Woman at table
Though we came of age in a post-feminist time, women still seem tethered to a single dispiriting message: "Beauty equals youth, and youth equals beauty." Advertisers sell products and services suggesting that you can be beautiful if you just deny aging, defy aging or at least slow it down.
Women today are in a quandary. When the AARP polled those 50 and older to ask what was the most important factor in attaining well-being at midlife, women chose "inner beauty." Yet in 2008, the American Society of Aesthetic Plastic Surgeons reported a 162 percent increase in the number of cosmetic procedures performed in the United States since 1997, with women ages 51 to 64 accounting for most of them. Any way you do that math, it doesn't add up.

If women are paying lip service to the notion of inner beauty, yet are opting in huge numbers for short-term exterior fix-its, clearly they're responding to something outside their comfort zone. You have to recognize that the blaring cultural message itself is not responsible for the power you give it. As Eleanor Roosevelt said, "No one can make you feel inferior without your consent." While you can't change the physical process of aging, which is inevitable, you can change your experience of aging by identifying what you are feeling, why you are feeling it and what you can do about it.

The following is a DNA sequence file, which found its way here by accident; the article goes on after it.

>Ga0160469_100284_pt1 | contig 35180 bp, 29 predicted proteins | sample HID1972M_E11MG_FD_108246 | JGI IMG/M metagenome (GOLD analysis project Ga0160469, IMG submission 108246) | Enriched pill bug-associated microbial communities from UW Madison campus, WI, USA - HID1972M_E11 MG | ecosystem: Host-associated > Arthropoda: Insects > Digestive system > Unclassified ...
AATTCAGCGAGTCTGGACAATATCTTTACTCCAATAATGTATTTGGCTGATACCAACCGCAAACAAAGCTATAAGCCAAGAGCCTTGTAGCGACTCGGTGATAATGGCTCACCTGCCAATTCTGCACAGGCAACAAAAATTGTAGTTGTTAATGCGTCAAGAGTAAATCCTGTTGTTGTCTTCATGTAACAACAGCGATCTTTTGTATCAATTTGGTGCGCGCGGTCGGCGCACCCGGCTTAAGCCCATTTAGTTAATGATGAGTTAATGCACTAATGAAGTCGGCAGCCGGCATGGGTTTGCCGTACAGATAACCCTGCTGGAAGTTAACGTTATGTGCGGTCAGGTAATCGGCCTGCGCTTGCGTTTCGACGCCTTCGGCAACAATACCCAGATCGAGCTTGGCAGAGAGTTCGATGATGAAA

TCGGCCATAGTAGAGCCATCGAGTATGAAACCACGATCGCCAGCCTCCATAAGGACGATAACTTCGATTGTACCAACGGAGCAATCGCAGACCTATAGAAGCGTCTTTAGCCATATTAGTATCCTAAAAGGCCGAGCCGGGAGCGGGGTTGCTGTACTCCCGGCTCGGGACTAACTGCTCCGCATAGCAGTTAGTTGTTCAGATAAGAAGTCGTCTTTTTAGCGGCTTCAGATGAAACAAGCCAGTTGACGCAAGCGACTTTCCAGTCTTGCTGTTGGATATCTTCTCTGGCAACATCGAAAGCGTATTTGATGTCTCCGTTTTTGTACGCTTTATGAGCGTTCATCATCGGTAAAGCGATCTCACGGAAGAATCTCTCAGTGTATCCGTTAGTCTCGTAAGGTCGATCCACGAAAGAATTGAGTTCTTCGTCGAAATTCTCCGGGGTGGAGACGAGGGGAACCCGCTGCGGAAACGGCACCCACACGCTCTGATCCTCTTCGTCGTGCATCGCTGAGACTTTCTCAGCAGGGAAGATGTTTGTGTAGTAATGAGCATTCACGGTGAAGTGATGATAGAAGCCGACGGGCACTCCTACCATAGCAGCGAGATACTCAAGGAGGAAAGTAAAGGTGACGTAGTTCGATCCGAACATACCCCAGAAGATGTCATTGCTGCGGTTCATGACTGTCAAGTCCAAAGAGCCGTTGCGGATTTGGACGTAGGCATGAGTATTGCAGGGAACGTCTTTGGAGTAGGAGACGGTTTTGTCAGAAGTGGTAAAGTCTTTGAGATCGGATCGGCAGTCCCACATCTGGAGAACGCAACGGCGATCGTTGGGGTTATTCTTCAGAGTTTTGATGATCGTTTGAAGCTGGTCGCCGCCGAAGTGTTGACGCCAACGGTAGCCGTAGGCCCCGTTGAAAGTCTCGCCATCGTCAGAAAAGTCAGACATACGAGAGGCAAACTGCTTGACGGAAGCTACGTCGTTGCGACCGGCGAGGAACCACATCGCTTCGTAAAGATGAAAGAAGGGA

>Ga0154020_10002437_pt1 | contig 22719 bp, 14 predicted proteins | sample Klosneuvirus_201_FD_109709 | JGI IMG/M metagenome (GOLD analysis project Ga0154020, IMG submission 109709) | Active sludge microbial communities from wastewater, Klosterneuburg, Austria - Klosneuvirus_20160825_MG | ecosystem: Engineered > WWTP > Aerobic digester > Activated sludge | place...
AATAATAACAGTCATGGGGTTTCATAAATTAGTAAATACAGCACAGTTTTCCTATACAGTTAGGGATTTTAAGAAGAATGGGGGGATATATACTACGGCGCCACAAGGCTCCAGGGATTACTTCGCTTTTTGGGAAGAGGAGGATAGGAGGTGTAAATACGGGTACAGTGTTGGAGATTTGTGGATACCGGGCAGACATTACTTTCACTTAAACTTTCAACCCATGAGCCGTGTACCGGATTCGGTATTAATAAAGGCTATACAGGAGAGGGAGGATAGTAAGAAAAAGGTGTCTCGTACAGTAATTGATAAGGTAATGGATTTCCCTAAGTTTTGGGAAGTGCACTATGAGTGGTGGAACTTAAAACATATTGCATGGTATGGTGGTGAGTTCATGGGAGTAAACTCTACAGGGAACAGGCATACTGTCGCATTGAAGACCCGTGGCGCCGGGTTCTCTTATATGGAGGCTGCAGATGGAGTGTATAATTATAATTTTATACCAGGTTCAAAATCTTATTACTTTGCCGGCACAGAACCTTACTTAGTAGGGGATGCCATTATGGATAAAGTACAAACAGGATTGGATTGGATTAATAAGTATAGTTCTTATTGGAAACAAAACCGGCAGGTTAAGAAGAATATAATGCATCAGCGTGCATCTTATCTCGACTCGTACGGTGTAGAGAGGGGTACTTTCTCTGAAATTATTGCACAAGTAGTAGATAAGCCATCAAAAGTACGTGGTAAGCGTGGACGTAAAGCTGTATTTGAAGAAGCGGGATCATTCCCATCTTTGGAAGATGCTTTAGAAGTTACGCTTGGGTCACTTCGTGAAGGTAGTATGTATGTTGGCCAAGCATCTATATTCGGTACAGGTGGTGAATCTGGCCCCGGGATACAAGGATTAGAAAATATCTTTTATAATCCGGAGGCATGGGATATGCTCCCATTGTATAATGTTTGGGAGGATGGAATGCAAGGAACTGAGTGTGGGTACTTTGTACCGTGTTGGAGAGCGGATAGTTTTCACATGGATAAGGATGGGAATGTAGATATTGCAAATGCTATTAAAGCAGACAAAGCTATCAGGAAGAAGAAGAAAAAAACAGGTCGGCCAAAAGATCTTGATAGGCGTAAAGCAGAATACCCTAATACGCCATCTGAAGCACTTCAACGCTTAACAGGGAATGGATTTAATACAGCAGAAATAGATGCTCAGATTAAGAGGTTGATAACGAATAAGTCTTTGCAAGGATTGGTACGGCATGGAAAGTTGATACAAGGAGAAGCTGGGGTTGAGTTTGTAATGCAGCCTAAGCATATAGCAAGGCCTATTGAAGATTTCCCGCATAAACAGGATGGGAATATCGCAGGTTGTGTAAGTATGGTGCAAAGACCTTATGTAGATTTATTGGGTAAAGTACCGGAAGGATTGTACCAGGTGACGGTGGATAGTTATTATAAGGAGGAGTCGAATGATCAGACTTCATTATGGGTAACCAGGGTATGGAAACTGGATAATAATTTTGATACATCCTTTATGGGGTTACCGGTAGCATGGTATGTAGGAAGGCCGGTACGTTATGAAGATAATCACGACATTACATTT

It is important to begin by recognizing how what you see as the diminution of your beauty limits you in various ways. We call these uh-oh moments, and they can be telling wake-up calls.

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